Canadian Shipper


Truckers dismiss threat of back-to-work legislation

VANCOUVER, B.C. — The British Columbia government has begun ramping up the pressure to get striking truckers back on the job, but the truckers say the action isn’t helping resolve the dispute.

The province has started preparing back-to-work legislation to put an end to protests by container truck drivers at Port Metro Vancouver. The bill, which could be introduced in the legislature as early as Monday, March 24, is designed to get 250 members of Unifor off the picket lines and back behind the wheel. According to a government statement, the legislation will contain provision for a 90-day “cooling off” period.

In response to the government’s announcement, Unifor said even the idea of a back-to-work bill is doing nothing to address the truckers’ concerns or resolve the situation.

“B.C. transportation minister Todd Stone’s refusal to negotiate with container truck drivers and the introduction of forced-work legislation will only make matters worse in the port dispute,” said Unifor officials in a statement.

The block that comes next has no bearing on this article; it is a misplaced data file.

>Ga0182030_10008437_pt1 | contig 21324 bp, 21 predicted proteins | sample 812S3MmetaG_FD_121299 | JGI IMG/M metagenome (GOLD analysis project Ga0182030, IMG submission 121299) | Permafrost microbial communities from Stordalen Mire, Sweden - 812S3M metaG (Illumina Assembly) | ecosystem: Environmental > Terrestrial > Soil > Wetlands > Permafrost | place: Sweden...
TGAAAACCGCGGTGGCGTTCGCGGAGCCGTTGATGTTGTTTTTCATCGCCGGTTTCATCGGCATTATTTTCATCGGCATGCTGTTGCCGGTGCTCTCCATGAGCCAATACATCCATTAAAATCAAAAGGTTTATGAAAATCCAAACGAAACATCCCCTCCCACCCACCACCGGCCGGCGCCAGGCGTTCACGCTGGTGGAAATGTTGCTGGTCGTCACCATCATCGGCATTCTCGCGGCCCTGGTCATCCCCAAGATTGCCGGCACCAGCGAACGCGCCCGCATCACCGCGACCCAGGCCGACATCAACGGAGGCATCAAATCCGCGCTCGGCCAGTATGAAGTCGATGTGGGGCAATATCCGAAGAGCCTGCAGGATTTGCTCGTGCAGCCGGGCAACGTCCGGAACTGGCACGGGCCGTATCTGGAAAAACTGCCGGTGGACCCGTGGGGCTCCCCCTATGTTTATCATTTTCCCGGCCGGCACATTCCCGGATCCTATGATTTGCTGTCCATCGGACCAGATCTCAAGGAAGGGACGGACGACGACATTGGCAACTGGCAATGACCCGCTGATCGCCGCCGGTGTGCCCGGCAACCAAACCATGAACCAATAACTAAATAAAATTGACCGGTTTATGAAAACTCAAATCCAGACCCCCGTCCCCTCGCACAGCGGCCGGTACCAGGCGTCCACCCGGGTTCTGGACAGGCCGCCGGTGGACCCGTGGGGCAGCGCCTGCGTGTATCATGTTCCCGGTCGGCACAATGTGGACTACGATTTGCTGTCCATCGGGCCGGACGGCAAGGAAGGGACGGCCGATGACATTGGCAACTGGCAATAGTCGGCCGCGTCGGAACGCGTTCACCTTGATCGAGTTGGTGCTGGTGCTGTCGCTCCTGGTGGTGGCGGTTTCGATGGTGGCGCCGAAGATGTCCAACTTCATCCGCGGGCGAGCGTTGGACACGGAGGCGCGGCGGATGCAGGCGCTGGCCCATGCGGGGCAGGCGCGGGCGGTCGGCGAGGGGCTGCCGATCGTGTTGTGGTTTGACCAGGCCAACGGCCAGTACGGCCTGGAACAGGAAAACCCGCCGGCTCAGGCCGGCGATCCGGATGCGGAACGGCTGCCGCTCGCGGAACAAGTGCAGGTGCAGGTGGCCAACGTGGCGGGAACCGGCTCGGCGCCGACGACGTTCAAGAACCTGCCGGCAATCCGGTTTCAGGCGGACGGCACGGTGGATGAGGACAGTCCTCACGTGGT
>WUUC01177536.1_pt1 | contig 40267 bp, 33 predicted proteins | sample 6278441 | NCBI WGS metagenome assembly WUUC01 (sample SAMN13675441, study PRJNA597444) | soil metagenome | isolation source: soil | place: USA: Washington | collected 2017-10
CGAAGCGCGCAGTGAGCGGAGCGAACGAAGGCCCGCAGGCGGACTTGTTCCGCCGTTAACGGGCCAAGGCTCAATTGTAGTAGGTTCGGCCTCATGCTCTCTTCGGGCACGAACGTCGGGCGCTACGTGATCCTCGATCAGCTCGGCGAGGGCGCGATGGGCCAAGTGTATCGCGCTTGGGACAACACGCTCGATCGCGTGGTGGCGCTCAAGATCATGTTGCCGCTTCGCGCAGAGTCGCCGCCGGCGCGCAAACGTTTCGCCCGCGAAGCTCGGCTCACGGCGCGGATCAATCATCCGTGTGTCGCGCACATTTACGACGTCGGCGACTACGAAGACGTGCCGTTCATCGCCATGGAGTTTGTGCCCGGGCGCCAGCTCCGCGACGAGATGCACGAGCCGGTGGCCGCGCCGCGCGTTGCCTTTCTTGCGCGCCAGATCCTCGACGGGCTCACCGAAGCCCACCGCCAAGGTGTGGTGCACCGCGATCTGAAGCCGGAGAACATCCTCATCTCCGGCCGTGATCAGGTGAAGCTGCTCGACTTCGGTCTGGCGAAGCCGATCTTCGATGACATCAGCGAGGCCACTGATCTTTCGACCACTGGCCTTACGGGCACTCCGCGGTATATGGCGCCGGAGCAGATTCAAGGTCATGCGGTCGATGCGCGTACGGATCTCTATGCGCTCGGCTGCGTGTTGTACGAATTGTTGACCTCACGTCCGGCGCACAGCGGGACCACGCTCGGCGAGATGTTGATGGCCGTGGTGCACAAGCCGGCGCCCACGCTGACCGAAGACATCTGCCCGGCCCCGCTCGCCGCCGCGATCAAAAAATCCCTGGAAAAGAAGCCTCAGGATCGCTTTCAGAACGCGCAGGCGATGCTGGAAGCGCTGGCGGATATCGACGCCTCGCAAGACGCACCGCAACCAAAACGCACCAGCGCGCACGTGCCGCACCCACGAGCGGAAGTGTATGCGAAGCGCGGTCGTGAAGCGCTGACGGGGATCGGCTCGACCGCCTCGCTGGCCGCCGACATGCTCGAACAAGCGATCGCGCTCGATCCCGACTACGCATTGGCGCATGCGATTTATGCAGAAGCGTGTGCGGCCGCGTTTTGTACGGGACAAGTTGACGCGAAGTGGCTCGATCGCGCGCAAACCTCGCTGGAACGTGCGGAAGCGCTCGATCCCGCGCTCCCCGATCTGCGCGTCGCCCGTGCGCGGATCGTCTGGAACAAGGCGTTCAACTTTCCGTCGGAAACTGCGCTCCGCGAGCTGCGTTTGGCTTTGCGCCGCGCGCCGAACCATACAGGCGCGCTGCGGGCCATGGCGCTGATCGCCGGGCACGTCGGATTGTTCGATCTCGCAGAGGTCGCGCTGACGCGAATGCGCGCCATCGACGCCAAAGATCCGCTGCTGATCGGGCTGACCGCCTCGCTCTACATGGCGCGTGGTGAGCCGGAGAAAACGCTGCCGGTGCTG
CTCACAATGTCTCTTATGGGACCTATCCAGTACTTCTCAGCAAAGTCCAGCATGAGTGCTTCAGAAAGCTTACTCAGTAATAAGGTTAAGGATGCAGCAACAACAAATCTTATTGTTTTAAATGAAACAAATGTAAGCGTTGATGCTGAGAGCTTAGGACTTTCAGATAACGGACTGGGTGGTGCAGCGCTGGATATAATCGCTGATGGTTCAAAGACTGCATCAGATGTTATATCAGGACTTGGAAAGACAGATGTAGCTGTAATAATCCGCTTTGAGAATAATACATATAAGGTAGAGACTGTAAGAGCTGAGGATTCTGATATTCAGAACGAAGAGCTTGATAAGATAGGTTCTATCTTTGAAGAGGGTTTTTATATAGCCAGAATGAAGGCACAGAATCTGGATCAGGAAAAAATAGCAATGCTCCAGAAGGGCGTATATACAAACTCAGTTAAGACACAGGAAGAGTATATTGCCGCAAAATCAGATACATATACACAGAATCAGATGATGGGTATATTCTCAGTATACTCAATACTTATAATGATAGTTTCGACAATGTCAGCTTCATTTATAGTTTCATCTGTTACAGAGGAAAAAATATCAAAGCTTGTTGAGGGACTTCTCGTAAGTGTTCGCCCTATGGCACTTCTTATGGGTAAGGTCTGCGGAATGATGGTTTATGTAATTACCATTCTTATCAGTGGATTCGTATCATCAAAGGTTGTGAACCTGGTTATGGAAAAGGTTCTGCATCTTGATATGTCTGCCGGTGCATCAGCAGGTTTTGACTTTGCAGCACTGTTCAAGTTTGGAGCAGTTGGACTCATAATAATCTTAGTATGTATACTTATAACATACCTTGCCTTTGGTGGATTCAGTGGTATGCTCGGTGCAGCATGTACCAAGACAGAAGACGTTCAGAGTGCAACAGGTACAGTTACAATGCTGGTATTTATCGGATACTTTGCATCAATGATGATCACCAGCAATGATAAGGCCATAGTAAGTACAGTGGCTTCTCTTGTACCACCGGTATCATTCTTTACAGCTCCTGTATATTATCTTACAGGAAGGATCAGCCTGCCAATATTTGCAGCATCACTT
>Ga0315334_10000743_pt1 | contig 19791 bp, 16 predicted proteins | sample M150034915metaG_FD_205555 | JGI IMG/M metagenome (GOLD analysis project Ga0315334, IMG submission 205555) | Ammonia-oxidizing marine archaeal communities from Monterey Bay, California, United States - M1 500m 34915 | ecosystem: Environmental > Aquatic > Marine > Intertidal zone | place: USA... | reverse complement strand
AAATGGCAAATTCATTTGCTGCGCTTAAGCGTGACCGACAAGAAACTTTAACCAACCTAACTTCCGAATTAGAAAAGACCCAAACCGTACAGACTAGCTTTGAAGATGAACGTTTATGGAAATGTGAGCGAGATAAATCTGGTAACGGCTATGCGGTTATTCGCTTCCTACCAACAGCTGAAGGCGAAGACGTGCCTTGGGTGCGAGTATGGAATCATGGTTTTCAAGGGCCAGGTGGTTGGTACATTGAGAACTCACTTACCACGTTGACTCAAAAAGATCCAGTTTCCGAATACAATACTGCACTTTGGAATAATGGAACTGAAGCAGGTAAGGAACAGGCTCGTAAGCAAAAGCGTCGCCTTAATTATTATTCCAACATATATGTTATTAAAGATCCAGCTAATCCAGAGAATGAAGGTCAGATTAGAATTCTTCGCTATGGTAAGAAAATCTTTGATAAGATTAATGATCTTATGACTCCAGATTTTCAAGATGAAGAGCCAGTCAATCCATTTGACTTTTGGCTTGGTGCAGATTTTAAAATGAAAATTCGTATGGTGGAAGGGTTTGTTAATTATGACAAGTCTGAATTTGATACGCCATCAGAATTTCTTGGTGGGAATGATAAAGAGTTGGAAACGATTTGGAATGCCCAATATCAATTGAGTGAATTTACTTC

Paul Johal, president of Unifor-Vancouver Container Truckers’ Association (VCTA), expressed his thoughts about how Stone has responded to the strike.

“The minister can’t expect to stick his head in the sand and make this go away,” said Johal. “A negotiated settlement is the only sustainable solution.”

Jerry Dias, Unifor’s national president added, “Stripping workers of their right to negotiate fair working conditions is not leadership. We’re actively seeking a resolution that works for everyone, but that can’t be done if the minister doesn’t take workers’ rights seriously.”